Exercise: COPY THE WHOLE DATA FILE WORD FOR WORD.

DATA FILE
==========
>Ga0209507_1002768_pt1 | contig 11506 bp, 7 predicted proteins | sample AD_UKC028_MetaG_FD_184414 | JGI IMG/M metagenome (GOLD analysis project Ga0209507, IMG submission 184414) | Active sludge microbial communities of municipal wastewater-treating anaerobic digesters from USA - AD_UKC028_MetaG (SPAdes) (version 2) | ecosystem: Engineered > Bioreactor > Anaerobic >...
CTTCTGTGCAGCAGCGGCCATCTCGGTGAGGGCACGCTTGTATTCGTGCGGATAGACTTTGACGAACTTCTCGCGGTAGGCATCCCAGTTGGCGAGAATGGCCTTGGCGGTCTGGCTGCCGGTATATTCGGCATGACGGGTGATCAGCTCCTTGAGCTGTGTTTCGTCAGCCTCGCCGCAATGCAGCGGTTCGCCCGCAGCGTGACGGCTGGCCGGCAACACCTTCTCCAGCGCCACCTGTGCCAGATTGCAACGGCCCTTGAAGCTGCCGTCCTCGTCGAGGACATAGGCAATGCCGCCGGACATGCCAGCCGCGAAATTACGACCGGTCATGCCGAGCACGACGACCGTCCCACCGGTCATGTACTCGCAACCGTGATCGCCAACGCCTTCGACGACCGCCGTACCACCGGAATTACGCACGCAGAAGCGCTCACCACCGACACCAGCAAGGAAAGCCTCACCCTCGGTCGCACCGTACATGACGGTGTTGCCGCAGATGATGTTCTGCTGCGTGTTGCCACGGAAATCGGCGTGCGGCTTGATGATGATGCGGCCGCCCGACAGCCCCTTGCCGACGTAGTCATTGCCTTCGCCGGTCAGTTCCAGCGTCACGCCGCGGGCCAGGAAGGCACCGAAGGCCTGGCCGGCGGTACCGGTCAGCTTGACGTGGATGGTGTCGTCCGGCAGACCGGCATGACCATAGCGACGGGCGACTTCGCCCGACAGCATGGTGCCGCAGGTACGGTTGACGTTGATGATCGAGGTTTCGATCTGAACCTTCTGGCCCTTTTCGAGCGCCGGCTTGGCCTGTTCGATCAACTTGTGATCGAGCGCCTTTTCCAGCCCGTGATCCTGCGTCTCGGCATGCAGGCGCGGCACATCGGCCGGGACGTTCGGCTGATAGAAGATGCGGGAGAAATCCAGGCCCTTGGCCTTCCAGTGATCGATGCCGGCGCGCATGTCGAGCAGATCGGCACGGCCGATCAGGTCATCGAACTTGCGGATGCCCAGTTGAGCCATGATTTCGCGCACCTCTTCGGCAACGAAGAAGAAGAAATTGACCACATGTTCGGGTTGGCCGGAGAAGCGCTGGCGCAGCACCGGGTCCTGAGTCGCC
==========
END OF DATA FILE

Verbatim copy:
>Ga0209507_1002768_pt1 | contig 11506 bp, 7 predicted proteins | sample AD_UKC028_MetaG_FD_184414 | JGI IMG/M metagenome (GOLD analysis project Ga0209507, IMG submission 184414) | Active sludge microbial communities of municipal wastewater-treating anaerobic digesters from USA - AD_UKC028_MetaG (SPAdes) (version 2) | ecosystem: Engineered > Bioreactor > Anaerobic >...
CTTCTGTGCAGCAGCGGCCATCTCGGTGAGGGCACGCTTGTATTCGTGCGGATAGACTTTGACGAACTTCTCGCGGTAGGCATCCCAGTTGGCGAGAATGGCCTTGGCGGTCTGGCTGCCGGTATATTCGGCATGACGGGTGATCAGCTCCTTGAGCTGTGTTTCGTCAGCCTCGCCGCAATGCAGCGGTTCGCCCGCAGCGTGACGGCTGGCCGGCAACACCTTCTCCAGCGCCACCTGTGCCAGATTGCAACGGCCCTTGAAGCTGCCGTCCTCGTCGAGGACATAGGCAATGCCGCCGGACATGCCAGCCGCGAAATTACGACCGGTCATGCCGAGCACGACGACCGTCCCACCGGTCATGTACTCGCAACCGTGATCGCCAACGCCTTCGACGACCGCCGTACCACCGGAATTACGCACGCAGAAGCGCTCACCACCGACACCAGCAAGGAAAGCCTCACCCTCGGTCGCACCGTACATGACGGTGTTGCCGCAGATGATGTTCTGCTGCGTGTTGCCACGGAAATCGGCGTGCGGCTTGATGATGATGCGGCCGCCCGACAGCCCCTTGCCGACGTAGTCATTGCCTTCGCCGGTCAGTTCCAGCGTCACGCCGCGGGCCAGGAAGGCACCGAAGGCCTGGCCGGCGGTACCGGTCAGCTTGACGTGGATGGTGTCGTCCGGCAGACCGGCATGACCATAGCGACGGGCGACTTCGCCCGACAGCATGGTGCCGCAGGTACGGTTGACGTTGATGATCGAGGTTTCGATCTGAACCTTCTGGCCCTTTTCGAGCGCCGGCTTGGCCTGTTCGATCAACTTGTGATCGAGCGCCTTTTCCAGCCCGTGATCCTGCGTCTCGGCATGCAGGCGCGGCACATCGGCCGGGACGTTCGGCTGATAGAAGATGCGGGAGAAATCCAGGCCCTTGGCCTTCCAGTGATCGATGCCGGCGCGCATGTCGAGCAGATCGGCACGGCCGATCAGGTCATCGAACTTGCGGATGCCCAGTTGAGCCATGATTTCGCGCACCTCTTCGGCAACGAAGAAGAAGAAATTGACCACATGTTCGGGTTGGCCGGAGAAGCGCTGGCGCAGCACCGGGTCCTGAGTCGCC